OCD and addiction is one of the most common pairings addicts face. Obsessive Compulsive Disorder is a mental disorder which is characterized by obsessive thought patterns and compulsive behavior. OCD and addiction feed off one another until both conditions take over the abuser's life. OCD is an anxiety order that is harder to control the longer it remains untreated.
The National Institute of Mental Health states that about 2.2 million adults have OCD. The International OCD Foundation equates it to be 1 in 100 adults, or 1% of the U.S. population. There are many ways in which OCD can manifest, but it always involves obsessive thoughts that culminate in compulsive behaviors. A small amount of obsessive thinking and compulsive behavior does not necessarily mean the person performing the thoughts or actions has OCD. Anxiety and the physical repercussions of that are normal human reactions to stress. However, with OCD, the behaviors may vary in type and level of obsession, but they're still regular and obtrusive enough to take over the person's life.
The obsessive thought patterns and behaviors of OCD are based on fear, irrational thinking, and physical rituals. The person afflicted with the condition knows his or her behavior and feelings are irrational, but they are powerless to stop. Common fears and obsessive thoughts in those with OCD include: fear of bacteria and germs, fear of losing things, obsession with religious topics, preoccupation over specific good or bad numbers, undesired sexual thoughts and images, continual thoughts of self harm or harming others.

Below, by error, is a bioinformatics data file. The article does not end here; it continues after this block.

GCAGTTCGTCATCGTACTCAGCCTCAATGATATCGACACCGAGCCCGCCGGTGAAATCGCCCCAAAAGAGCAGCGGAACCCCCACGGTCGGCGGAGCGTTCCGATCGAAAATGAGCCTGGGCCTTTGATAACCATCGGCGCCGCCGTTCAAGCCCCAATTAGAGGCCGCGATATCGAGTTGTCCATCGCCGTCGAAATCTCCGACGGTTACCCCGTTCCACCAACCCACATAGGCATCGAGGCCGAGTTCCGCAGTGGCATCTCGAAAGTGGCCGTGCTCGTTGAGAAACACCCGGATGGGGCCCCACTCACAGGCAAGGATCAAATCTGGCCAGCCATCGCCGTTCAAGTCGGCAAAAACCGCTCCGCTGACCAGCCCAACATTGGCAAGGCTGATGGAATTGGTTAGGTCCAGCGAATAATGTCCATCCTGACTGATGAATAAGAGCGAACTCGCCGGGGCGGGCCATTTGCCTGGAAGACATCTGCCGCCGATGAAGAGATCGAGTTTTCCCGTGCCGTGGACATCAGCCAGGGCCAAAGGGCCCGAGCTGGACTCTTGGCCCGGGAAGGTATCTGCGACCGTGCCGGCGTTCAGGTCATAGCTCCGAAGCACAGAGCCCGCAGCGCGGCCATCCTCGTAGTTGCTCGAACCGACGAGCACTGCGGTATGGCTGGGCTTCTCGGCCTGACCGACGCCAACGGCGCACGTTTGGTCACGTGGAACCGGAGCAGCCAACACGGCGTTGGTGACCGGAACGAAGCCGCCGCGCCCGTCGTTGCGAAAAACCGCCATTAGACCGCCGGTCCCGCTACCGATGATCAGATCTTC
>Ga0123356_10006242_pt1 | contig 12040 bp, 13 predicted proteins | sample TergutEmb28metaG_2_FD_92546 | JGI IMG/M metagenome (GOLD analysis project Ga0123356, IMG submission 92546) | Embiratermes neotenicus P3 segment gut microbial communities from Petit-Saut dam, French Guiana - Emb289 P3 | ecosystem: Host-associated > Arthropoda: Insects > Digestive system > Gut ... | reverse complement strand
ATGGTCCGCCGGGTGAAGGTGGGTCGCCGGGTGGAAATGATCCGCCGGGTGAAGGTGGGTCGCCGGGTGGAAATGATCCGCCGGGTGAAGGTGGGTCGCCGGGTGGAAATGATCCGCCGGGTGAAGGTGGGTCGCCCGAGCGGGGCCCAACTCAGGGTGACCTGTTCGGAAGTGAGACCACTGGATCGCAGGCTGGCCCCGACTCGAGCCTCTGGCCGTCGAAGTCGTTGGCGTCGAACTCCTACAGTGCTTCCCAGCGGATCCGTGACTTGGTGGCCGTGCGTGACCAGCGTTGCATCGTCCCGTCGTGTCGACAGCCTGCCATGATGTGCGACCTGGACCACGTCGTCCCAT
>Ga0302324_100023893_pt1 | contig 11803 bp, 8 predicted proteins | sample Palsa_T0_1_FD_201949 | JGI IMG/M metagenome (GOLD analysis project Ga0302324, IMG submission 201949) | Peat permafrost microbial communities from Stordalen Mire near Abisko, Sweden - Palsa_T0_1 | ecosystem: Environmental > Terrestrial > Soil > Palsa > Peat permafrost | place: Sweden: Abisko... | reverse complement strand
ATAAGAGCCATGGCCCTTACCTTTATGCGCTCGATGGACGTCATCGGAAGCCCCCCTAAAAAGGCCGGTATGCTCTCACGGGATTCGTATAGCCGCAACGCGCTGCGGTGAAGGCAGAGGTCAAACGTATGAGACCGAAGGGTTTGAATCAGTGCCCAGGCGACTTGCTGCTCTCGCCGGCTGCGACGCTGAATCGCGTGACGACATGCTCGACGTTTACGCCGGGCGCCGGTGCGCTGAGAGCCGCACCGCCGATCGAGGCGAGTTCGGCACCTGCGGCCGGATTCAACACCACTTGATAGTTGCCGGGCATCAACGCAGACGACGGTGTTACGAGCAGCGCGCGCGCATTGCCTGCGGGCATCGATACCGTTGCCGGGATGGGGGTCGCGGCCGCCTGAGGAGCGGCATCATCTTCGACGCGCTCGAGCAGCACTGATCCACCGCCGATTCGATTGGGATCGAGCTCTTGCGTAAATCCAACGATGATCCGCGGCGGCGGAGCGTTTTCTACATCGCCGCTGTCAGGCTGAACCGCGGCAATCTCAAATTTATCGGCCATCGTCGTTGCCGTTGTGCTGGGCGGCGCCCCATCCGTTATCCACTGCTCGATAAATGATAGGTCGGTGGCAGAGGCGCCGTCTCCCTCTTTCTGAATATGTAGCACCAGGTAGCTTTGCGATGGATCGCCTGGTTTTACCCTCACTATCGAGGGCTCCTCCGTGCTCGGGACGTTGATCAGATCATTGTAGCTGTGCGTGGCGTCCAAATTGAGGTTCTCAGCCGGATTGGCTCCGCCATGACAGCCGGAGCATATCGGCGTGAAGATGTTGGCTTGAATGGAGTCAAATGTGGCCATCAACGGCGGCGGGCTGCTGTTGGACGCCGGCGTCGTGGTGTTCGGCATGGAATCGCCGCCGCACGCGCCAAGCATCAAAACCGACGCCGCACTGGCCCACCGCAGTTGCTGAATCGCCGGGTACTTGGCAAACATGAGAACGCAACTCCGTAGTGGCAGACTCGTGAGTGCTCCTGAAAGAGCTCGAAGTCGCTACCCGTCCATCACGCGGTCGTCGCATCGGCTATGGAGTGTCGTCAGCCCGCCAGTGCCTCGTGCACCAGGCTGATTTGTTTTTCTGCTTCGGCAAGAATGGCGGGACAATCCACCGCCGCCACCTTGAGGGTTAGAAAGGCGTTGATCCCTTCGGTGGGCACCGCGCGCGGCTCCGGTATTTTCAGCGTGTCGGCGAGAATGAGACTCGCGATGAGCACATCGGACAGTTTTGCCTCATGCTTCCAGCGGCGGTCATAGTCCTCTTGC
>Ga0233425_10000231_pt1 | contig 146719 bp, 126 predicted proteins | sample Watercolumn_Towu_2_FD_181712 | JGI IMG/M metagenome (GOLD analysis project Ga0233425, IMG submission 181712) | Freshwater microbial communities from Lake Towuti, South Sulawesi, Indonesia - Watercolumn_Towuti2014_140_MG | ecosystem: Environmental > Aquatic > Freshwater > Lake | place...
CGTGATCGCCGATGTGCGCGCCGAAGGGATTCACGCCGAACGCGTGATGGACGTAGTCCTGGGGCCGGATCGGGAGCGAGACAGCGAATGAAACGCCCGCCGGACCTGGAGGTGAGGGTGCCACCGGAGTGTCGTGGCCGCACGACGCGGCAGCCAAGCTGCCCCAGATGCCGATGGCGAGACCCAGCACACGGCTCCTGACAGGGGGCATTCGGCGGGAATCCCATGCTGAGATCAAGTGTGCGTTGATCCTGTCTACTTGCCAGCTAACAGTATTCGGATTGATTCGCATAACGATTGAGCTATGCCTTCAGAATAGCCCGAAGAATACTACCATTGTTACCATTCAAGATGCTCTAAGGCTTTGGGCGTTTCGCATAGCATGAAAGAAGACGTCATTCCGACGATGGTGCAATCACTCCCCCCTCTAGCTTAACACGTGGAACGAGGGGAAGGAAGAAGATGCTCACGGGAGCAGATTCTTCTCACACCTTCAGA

Recent research has enlightened medical science to the inner workings of those who display OCD characteristics. There hasn't been a lot of information or clarification on the condition until recent years. Now scientists and therapists know how to treat it correctly. OCD is more common than depression or bi-polar disorder and yet it gets far less attention. The causes of OCD still remain a mystery to a point, but medical science points to environmental and biological factors. At one time medical science believed low serotonin levels were the primary cause of the disorder. That may still be relevant for some, but it seems as though extensive stress and genetics play a large part as well. Habits developed for the release of stress in childhood can cause OCD patterns in adulthood. Also, there is a link between OCD and the streptococcus virus. If the infection is recurring and is left untreated, OCD can develop.
Call today for more information about the detox facilities in Orlando FL that are available to help you manage OCD and addiction, as well as Narcotics Anonymous meetings (http://orlandona.org/).